An improved method of subtyping Alzheimer’s disease based on genetic and tau PET imaging data has been developed computationally. The integrated strategy was successful in finding four subtypes of Alzheimer’s disease and the top genes associated with each, based on a unique clustering framework employing sparse canonical correlation analysis (SCCA).
The annual meeting of the Society of Nuclear Medicine and Molecular Imaging in 2023 featured a presentation of the finding.
Alzheimer's disease is a complex genetic condition. Based on PET imaging of tau neurofibrillary tangles and amyloid plaques, the pathological indicators of the disease, many subtypes of the condition have been discovered.
Additionally, numerous genes that contribute to the onset of Alzheimer’s disease have been found by recent genome-wide association studies.
By identifying different subtypes of Alzheimer’s disease using both imaging and genomic information, researchers could gain potential new insights into the underlying biology of the disease and its progression. Understanding the specific genetic associations for each subtype could also lead to the development of personalized treatment approaches in the future.”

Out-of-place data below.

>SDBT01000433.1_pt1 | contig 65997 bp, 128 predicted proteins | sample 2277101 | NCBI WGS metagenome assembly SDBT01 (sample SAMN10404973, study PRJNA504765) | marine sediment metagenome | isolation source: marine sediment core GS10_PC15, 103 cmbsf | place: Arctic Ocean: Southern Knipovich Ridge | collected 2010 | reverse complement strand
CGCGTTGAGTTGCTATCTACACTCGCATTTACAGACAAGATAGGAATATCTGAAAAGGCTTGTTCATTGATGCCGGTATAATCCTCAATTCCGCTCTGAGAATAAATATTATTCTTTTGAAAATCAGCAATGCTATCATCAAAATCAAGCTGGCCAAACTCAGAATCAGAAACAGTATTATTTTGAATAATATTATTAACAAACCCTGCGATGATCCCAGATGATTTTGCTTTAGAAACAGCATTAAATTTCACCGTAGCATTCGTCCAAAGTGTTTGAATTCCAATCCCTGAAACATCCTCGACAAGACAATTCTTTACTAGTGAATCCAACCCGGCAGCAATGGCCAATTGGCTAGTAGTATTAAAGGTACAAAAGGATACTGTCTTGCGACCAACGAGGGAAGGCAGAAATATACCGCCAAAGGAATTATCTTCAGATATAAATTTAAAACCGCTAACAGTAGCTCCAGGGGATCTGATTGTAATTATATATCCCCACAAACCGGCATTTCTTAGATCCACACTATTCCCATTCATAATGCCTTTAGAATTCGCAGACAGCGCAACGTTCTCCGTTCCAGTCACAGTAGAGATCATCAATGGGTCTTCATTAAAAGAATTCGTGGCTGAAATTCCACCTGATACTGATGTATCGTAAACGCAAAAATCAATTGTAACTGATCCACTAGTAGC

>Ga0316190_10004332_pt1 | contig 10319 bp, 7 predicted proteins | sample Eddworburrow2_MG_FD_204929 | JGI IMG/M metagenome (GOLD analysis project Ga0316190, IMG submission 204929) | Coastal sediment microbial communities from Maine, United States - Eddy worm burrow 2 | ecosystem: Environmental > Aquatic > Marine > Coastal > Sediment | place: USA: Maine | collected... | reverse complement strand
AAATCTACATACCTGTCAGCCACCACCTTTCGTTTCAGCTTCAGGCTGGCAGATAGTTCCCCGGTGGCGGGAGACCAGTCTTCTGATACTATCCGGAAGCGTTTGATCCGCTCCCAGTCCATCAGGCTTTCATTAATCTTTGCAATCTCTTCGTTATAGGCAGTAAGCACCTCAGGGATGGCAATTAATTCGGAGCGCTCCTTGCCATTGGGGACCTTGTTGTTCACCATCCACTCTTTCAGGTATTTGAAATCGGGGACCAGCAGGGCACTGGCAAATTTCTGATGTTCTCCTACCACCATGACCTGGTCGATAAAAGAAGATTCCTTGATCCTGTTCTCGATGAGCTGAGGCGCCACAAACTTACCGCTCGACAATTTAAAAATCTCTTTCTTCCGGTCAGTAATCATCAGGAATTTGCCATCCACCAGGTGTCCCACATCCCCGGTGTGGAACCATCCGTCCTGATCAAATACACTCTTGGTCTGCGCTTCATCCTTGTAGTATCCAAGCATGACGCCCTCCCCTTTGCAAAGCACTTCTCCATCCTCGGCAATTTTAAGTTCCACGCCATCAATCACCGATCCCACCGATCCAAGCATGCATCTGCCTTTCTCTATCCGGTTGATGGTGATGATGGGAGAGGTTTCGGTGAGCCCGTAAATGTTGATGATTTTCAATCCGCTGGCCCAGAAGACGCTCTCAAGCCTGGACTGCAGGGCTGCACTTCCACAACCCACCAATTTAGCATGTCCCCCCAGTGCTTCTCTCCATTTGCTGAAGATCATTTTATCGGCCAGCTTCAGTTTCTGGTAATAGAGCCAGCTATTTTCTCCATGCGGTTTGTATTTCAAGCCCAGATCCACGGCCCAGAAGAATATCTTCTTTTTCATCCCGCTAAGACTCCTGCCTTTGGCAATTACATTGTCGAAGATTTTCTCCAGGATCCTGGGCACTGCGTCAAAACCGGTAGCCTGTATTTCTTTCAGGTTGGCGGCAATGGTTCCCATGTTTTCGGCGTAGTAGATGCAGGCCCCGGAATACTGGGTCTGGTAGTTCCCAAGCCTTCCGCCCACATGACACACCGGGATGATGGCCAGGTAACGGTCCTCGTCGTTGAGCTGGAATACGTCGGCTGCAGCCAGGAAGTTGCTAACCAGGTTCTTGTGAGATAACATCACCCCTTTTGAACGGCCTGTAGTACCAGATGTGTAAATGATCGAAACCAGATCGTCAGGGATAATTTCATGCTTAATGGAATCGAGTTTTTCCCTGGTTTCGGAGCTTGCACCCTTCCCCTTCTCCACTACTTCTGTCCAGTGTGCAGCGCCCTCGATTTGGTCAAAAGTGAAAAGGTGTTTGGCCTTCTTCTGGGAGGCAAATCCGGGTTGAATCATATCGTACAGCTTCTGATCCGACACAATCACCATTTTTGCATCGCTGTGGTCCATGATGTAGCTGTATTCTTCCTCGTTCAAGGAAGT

Joyita Dutta, PhD, Associate Professor, Department of Biomedical Engineering, University of Massachusetts in Amherst
The Alzheimer’s Disease Neuroimaging Initiative (ADNI) imaging and genomics data were used in the study. All ADNI subjects who had undergone 18F-flortaucipir PET and Illumina SNP genotyping (541 total; 334 cognitively normal and 207 cognitively impaired) were included.
Tau PET imaging was used to construct tau PET standardized uptake value ratios from 10 wide regions, and 145 genomic variants linked with Alzheimer’s disease were found and recovered through SNP genotyping. The SCCA-clustering methodology was then used for the tau PET and genomics datasets in collaboration.
The study revealed four subgroups of Alzheimer's disease: medial temporal lobe (MTL)-dominant, posterior, MTL-sparing, and lateral-temporal. Aside from the APOE gene, the top genes related to each subtype were also found.
Dutta added, “Genomics- and imaging-guided individualized subtyping is vital for Alzheimer’s disease because different subtypes may also have distinct rates and profiles of cognitive decline, potentially affecting clinical trial outcomes and treatment response. By combining molecular imaging information with genomics, we have created a diagnostic technique that could be truly personalized for each patient. This has potential for broad diagnostic utility across many disease types, not only Alzheimer’s disease.”